New Lenses Grown Layer-by-Layer Increase X-ray Power at National Synchrotron Light Source II

HXN team enlarge

Members of the HXN team are from left, Evgeny Nazaretski, Kenneth Lauer, Sebastian Kalbfleisch, Xiaojing Huang, Yong Chu, Nathalie Bouet and Hanfei Yan.

When you’re working with the brightest x-ray light source in the world, it’s crucial that you make use of as many of the photons produced as possible. That’s why physicists Hanfei Yan and Nathalie Bouet at the National Synchrotron Light Source II (NSLS-II) are developing new lenses that focus x-ray beams to smaller spot sizes made up of more photons for better imaging resolution. NSLS-II is the newest facility at the U.S. Department of Energy’s Brookhaven National Laboratory, and it’s already pushing the boundaries of imaging capabilities at synchrotrons. With the work on wedged multilayer Laue lenses, published on May 4th in Optics Express, Hanfei and his collaborators are pushing those boundaries even further. 

“We have two goals – we want to increase the x-ray image resolution and at the same time, we want to make use of more of the photons produced by our accelerator,” Yan said. 

Multilayer Laue lenses (MLLs) are an alternative to the more commonly used zone plates, and scientists predict that MLLs will provide better spatial resolution and more efficiently focus the hard x-ray beams provided by NSLS-II. Because of these improvements, fabrication of high-quality MLLs has been in development for years at NSLS-II. Flat lenses have been developed and tested, with good results. 

“We have succeeded in focusing X-rays down to 11 nanometers using flat multilayer Laue lenses. That’s just ten thousandth the width of a human hair,” said Xiaojing Huang, the lead author of this publication. “Our next goal is to capture more of the photons from the X-ray beam into the focus spot, fully taking advantage of the brightness NSLS-II offers.” 

With flat lenses, only a portion of the lens is optimized for a particular focusing condition. To ensure that all portions of the lens achieve maximum focusing simultaneously, the lenses must be tilted progressively to make an angle through which the X-rays pass. That means making MLLs with a wedged shape to the lens. 

“That’s our motivation for building the wedged MLLs. We want to push the focusing efficiency higher and maximize the amount of photons we use,” Huang said.

“But, there is no free lunch”, said Nathalie Bouet, who is leading the BNL’s efforts for fabricating MLLs. “Fabricating the wedged MLLs requires precise three dimensional control for multilayer deposition, far more challenging than making the flat MLLs.”

Wedges are in this season

Whether wedged or flat, multilayer Laue lenses are made of thousands of layers, grown one layer at a time. In this work, Bouet and her collaborators used sputtering deposition, in which ions generated in plasma are blasted at a target material. That material’s atoms then condense on a silicon base to form a film. 

For these multilayer lenses, two materials with different optical properties are used: silicon and tungsten silicide. By moving the base layer back and forth in front of these two targets, many layers are deposited. With flat MLLs, the key is controlling the uniformity of the layers, but for wedged MLLs, it’s even more difficult. Each individual layer must form a slightly different angle than the one before it in order to result in a perfect wedge that will diffract x-rays efficiently and maximize the amount of photons that are focused on a sample material.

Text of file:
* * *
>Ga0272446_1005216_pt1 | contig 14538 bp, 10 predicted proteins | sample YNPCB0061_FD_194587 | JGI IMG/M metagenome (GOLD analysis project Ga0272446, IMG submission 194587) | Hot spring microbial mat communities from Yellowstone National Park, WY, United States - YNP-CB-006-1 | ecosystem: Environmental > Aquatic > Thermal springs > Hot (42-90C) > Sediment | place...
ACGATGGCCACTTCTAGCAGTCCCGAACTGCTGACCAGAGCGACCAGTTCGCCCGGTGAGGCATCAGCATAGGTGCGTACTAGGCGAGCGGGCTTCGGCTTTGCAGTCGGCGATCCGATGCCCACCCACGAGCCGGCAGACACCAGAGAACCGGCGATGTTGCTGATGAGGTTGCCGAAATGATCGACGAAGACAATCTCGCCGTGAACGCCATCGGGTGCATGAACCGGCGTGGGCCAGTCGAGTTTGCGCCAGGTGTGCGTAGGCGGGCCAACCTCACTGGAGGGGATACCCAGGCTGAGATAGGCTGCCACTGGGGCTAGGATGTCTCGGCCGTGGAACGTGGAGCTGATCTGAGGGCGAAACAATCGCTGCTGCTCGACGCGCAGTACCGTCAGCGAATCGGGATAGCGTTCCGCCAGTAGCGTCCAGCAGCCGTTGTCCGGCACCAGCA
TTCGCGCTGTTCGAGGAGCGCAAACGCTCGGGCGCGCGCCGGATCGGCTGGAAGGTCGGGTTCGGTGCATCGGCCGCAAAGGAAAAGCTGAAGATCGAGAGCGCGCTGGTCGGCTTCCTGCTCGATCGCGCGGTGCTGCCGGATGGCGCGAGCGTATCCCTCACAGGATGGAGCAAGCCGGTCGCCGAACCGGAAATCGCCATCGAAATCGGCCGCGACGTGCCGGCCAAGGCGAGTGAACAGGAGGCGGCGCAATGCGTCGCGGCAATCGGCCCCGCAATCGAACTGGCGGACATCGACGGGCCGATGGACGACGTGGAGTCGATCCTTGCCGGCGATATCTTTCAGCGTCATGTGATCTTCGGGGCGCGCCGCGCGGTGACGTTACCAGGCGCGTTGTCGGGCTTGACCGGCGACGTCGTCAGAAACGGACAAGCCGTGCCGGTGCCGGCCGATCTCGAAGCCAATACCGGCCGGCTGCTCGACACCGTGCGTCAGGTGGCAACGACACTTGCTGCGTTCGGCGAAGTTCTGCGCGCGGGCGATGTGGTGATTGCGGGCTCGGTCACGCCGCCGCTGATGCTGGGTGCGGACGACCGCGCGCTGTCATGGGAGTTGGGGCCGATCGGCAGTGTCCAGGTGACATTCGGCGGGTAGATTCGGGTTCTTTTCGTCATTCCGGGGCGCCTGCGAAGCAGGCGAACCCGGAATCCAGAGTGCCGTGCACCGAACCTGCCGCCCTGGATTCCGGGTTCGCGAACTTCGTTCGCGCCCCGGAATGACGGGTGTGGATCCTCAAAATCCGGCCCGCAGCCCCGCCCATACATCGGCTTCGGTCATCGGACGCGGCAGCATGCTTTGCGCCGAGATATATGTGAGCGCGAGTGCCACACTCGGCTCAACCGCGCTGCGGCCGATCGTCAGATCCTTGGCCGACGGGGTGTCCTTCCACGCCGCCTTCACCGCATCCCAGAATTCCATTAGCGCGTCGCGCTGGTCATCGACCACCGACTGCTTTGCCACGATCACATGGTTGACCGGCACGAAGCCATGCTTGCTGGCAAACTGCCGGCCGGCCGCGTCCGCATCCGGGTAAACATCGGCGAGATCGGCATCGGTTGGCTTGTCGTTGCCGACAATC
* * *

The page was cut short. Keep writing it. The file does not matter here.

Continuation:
The team of researchers from Brookhaven, in close collaboration with scientists from the Advanced Photon Source at Argonne National Laboratory, found that their wedged multilayer Laue lenses make use of 27 percent of the x-ray beam. That doubles the amount from a flat MLL, though theoretically, they should be able to push the efficiency up to 50 percent. Therefore, there is still a lot of room for improvement.

This significant increase of efficiency is a result of selecting a wedge from the flat “layer cake” with precisely the correct angle. These are extremely difficult to fabricate, but the results of their tests on these prototypes show that it’s certainly worth it. Using the Advanced Photon Source at Argonne National Laboratory, they used x-rays to characterize the shape and performance of the wedges. Their findings indicate that use of these lenses will potentially result in a smaller x-ray spot size on samples, leading to higher resolution images that can be taken in a smaller amount of time.

The wedged multilayer Laue lenses will be used at the Hard X-Ray Nanoprobe beamline at NSLS-II, where a MLL x-ray microscope module is being commissioned now. In addition to increasing the focusing efficiency, the wedged MLLs are critical to achieving a focus size below 10 nanometers. 

“These wedged lenses will increase the measurement speed by four times,” said Yong Chu, the lead scientist for the HXN beamline. ”When fully optimized, we expect to gain a twenty-fold enhancement in imaging throughput.”

Optimizing the wedged MLL fabrication for a 5 nanometer focus size is the next grand challenge for the NSLS-II.

NSLS-II is a Department of Energy User Facility supported by the Office of Science. Brookhaven National Laboratory is supported by the Office of Science of the U.S. Department of Energy.  The Office of Science is the single largest supporter of basic research in the physical sciences in the United States, and is working to address some of the most pressing challenges of our time.  For more information, please visit

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